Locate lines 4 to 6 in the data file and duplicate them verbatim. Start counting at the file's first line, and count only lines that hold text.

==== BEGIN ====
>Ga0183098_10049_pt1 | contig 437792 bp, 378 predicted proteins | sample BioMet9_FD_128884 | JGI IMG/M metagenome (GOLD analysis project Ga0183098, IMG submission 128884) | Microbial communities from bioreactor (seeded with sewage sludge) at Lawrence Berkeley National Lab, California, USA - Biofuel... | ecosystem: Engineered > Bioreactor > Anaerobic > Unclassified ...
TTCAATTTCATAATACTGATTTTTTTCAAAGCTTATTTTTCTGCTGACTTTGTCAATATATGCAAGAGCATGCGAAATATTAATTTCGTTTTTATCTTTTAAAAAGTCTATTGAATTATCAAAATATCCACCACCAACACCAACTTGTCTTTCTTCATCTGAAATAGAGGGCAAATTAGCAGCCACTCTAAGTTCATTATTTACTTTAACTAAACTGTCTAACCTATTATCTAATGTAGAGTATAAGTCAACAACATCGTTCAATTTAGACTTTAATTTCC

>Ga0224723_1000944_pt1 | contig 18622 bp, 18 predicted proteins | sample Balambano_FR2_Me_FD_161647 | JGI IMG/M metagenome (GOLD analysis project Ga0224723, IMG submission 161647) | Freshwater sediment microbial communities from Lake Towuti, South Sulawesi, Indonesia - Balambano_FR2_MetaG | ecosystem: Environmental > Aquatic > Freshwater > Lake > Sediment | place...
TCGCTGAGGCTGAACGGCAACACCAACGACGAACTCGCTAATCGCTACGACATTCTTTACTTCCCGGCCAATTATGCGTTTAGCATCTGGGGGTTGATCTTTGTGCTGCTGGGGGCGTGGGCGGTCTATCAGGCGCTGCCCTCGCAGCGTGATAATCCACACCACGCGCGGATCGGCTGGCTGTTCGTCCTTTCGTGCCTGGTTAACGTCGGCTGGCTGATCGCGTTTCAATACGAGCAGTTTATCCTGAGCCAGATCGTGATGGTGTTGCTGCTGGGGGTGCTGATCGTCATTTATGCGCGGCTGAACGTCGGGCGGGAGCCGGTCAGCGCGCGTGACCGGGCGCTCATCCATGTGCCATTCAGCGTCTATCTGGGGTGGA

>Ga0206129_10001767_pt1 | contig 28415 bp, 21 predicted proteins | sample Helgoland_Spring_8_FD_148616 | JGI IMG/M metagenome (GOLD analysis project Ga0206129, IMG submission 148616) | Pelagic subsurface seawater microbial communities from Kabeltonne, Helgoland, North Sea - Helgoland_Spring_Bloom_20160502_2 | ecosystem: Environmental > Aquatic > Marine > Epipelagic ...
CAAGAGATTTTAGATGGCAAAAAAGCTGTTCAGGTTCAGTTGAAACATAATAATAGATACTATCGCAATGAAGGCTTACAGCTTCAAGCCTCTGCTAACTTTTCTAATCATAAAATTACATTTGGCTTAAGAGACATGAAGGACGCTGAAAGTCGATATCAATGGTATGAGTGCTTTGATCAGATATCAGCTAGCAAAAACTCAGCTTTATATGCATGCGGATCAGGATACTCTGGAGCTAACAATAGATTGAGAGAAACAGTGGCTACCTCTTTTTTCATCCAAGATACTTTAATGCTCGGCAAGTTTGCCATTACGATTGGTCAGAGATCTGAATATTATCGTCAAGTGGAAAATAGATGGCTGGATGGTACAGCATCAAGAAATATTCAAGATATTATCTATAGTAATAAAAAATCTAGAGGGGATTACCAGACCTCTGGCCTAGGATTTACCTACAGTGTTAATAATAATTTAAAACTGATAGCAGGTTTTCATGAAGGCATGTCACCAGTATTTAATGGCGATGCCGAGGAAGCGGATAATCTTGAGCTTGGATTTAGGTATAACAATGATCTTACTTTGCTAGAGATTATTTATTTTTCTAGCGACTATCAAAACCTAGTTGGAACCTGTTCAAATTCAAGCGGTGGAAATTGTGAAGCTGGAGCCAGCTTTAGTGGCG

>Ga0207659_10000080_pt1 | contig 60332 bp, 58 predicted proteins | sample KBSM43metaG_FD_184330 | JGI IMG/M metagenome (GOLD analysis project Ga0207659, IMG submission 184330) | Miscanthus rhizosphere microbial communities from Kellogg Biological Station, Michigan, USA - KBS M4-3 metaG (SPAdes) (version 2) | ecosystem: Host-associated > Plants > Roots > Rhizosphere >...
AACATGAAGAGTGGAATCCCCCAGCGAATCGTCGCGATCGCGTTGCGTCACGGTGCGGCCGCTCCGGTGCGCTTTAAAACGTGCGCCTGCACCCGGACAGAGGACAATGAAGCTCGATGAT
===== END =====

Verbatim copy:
TCGCTGAGGCTGAACGGCAACACCAACGACGAACTCGCTAATCGCTACGACATTCTTTACTTCCCGGCCAATTATGCGTTTAGCATCTGGGGGTTGATCTTTGTGCTGCTGGGGGCGTGGGCGGTCTATCAGGCGCTGCCCTCGCAGCGTGATAATCCACACCACGCGCGGATCGGCTGGCTGTTCGTCCTTTCGTGCCTGGTTAACGTCGGCTGGCTGATCGCGTTTCAATACGAGCAGTTTATCCTGAGCCAGATCGTGATGGTGTTGCTGCTGGGGGTGCTGATCGTCATTTATGCGCGGCTGAACGTCGGGCGGGAGCCGGTCAGCGCGCGTGACCGGGCGCTCATCCATGTGCCATTCAGCGTCTATCTGGGGTGGA

>Ga0206129_10001767_pt1 | contig 28415 bp, 21 predicted proteins | sample Helgoland_Spring_8_FD_148616 | JGI IMG/M metagenome (GOLD analysis project Ga0206129, IMG submission 148616) | Pelagic subsurface seawater microbial communities from Kabeltonne, Helgoland, North Sea - Helgoland_Spring_Bloom_20160502_2 | ecosystem: Environmental > Aquatic > Marine > Epipelagic ...
CAAGAGATTTTAGATGGCAAAAAAGCTGTTCAGGTTCAGTTGAAACATAATAATAGATACTATCGCAATGAAGGCTTACAGCTTCAAGCCTCTGCTAACTTTTCTAATCATAAAATTACATTTGGCTTAAGAGACATGAAGGACGCTGAAAGTCGATATCAATGGTATGAGTGCTTTGATCAGATATCAGCTAGCAAAAACTCAGCTTTATATGCATGCGGATCAGGATACTCTGGAGCTAACAATAGATTGAGAGAAACAGTGGCTACCTCTTTTTTCATCCAAGATACTTTAATGCTCGGCAAGTTTGCCATTACGATTGGTCAGAGATCTGAATATTATCGTCAAGTGGAAAATAGATGGCTGGATGGTACAGCATCAAGAAATATTCAAGATATTATCTATAGTAATAAAAAATCTAGAGGGGATTACCAGACCTCTGGCCTAGGATTTACCTACAGTGTTAATAATAATTTAAAACTGATAGCAGGTTTTCATGAAGGCATGTCACCAGTATTTAATGGCGATGCCGAGGAAGCGGATAATCTTGAGCTTGGATTTAGGTATAACAATGATCTTACTTTGCTAGAGATTATTTATTTTTCTAGCGACTATCAAAACCTAGTTGGAACCTGTTCAAATTCAAGCGGTGGAAATTGTGAAGCTGGAGCCAGCTTTAGTGGCG